Police forces in Manitoba are increasingly using infrared cameras to crack down on bad drivers and car thieves, but the technology is raising concerns about personal privacy.

There are six infrared cameras being used by Manitoba police forces to scan thousands of licence plates an hour, with the goal of nabbing drivers whose licences have been suspended or are driving unregistered vehicles.

The Winnipeg Police Service has three infrared cameras, the RCMP has two, and the Brandon Police Service has one.

Winnipeg-based privacy lawyer Brian Bowman says the cameras serve a valid purpose, but questions remain unanswered about the licence plate data they collect.

"Is it used and is it put out there in order to track your whereabouts in ways that were not envisioned when licence plates were first brought in?" Bowman told CBC News.

"That's the slippery slope that privacy advocates are going to be concerned about."

Police officials say the technology is very effective combating motor vehicle offences and car theft.

"If you're driving your car down the street, it's not like it's in your private property, it's not in your house," said Sgt. Rob Riffel of the Winnipeg Police Service.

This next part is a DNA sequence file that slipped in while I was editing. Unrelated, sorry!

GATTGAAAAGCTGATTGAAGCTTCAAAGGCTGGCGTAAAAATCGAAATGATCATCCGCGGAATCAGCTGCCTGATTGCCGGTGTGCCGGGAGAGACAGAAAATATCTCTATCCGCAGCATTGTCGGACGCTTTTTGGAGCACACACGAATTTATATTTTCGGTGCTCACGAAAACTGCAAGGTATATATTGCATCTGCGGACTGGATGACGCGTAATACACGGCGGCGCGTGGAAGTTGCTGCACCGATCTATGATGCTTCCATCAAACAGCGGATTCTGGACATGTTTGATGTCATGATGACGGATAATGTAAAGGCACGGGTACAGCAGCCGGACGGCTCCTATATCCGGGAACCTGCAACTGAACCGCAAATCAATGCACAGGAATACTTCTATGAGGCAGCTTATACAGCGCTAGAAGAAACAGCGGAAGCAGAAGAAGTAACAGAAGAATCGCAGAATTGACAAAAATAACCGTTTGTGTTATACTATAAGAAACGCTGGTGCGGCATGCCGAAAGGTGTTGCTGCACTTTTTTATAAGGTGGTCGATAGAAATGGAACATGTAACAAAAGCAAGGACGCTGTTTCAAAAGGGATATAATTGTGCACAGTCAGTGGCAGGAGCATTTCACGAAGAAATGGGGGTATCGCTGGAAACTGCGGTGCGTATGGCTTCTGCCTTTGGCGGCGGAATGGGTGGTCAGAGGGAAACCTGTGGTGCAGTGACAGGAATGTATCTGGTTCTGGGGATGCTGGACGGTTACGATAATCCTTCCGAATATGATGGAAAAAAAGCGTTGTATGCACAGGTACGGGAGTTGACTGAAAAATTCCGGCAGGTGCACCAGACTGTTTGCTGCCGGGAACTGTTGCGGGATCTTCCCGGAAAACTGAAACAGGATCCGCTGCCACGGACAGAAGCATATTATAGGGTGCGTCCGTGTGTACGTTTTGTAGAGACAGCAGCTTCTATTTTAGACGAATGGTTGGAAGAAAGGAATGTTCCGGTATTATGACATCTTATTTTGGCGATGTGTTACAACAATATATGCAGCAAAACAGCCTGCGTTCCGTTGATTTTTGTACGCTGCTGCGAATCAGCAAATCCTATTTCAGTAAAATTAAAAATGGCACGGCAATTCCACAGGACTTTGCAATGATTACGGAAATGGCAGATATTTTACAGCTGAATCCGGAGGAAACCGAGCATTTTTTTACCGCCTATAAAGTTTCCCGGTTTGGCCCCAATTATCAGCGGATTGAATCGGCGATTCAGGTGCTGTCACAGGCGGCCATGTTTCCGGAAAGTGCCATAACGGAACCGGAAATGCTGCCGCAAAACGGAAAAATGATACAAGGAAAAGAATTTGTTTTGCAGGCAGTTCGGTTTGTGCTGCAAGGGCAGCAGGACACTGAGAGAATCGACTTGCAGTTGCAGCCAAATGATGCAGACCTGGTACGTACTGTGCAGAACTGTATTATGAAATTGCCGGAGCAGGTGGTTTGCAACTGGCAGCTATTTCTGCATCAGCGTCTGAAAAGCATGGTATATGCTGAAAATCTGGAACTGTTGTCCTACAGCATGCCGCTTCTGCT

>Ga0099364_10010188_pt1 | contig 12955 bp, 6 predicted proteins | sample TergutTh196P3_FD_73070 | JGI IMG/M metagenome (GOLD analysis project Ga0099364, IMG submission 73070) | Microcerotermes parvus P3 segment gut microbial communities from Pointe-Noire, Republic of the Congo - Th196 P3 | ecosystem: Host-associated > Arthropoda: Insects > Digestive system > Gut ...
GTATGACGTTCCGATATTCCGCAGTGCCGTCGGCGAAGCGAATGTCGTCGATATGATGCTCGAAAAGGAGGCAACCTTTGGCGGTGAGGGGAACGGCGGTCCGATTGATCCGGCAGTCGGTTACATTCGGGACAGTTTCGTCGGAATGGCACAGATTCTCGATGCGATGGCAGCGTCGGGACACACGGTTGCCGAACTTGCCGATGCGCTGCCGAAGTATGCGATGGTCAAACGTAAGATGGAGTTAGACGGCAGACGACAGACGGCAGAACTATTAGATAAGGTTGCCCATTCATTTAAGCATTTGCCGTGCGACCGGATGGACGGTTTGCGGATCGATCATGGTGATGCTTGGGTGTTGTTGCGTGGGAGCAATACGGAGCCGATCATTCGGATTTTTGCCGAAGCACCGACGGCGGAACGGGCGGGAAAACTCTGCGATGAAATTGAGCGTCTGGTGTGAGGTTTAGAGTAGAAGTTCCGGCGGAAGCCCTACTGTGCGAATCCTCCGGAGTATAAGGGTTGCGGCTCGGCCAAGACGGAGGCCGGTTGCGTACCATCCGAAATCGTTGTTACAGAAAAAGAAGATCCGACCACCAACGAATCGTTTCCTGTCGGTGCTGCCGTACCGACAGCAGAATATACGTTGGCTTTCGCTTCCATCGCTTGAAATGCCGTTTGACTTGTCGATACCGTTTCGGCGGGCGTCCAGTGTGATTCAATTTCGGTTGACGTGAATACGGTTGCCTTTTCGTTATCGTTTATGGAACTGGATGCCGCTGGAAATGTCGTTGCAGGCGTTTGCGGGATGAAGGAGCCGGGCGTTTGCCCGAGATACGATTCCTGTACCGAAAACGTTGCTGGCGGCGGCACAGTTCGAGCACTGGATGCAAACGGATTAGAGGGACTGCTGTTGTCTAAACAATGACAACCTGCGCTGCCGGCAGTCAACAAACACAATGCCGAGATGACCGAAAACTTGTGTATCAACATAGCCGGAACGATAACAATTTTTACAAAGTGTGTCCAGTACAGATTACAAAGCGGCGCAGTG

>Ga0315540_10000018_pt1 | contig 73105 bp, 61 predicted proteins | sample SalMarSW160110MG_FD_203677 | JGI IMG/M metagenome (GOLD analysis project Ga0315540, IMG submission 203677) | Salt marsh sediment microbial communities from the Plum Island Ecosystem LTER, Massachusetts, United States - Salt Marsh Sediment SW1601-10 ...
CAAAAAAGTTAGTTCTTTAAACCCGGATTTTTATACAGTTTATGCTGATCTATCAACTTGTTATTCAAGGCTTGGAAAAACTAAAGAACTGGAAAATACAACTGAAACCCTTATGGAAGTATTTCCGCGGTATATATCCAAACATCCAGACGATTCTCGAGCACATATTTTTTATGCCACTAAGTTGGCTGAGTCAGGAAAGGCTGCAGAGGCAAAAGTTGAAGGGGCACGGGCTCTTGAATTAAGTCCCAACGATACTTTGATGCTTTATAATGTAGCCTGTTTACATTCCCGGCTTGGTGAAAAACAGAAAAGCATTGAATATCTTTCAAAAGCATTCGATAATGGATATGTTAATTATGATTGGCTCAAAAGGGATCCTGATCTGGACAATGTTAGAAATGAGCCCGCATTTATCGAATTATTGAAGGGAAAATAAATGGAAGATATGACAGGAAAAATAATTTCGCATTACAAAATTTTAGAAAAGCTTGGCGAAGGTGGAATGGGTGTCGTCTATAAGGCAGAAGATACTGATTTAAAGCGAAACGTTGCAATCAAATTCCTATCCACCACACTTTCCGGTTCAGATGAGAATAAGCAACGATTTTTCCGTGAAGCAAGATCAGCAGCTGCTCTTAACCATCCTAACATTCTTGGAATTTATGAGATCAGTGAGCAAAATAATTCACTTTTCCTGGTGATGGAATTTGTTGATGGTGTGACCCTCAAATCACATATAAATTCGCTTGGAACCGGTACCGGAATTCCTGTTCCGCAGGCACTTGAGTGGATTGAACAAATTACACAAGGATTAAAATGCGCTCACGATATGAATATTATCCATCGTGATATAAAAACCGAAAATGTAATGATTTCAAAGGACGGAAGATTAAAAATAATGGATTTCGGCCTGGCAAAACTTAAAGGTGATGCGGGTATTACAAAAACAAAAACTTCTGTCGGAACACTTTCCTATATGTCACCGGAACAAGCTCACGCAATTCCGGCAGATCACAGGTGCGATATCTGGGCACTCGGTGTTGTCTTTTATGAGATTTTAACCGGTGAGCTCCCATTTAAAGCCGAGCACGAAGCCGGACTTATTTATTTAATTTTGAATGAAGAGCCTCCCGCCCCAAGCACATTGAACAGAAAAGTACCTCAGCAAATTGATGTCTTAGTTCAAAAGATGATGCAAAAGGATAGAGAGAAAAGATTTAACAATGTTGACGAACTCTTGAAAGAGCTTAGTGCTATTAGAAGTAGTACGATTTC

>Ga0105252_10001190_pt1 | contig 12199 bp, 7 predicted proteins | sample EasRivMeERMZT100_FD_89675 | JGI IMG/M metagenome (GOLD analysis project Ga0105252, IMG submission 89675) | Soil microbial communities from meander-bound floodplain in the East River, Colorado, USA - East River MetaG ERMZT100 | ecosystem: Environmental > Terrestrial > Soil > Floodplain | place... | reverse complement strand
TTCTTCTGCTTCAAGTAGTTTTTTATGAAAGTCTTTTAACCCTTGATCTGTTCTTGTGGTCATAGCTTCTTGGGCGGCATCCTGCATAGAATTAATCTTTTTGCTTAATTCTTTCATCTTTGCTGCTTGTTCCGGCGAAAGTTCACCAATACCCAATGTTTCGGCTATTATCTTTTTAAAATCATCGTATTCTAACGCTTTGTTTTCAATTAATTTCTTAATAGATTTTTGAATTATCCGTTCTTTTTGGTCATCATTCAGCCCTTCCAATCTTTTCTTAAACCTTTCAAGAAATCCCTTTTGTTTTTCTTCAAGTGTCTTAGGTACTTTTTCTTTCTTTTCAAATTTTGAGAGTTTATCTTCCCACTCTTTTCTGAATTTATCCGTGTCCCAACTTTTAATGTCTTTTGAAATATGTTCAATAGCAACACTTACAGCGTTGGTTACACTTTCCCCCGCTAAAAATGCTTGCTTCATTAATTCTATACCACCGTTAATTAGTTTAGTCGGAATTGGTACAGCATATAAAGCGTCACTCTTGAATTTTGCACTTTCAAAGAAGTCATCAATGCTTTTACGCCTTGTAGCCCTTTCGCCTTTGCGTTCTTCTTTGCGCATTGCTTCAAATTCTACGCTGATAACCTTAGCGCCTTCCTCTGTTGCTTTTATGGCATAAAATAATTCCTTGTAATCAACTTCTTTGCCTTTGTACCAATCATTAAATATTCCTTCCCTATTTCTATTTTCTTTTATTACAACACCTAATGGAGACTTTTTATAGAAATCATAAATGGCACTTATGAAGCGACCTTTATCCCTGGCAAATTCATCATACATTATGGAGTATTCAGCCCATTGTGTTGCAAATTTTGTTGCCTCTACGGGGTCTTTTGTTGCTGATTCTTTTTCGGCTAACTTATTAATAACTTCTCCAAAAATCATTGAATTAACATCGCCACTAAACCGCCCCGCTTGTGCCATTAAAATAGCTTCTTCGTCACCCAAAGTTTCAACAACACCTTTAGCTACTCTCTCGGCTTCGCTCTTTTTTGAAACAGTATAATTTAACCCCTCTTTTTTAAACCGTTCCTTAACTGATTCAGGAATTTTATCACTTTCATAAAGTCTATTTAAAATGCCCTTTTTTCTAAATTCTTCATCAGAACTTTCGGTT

"I don't think you can say you have an expectation of privacy."

But Bowman disagreed.

"Your privacy rights don't go out the window when you go on a public street," he said.

"Why are they collecting the information? How long are they hanging on to it? For what purpose are they going to use it?"

The RCMP told CBC News they nab about 40 "high risk" drivers a month using the scanning technology.

Spokesman Cpl. Miles Hiebert said 75,000 plates have been scanned since the spring.

Most of the charges are related to unregistered vehicles and drivers who have lost their licences. In two cases, police have nabbed people on outstanding criminal warrants, he said.

The RCMP cameras are based in Headingly and Virden but are moved to target events with high traffic volumes.

Hiebert said the technology is being used as part of a two-year pilot program to determine how effective the devices are in a rural setting.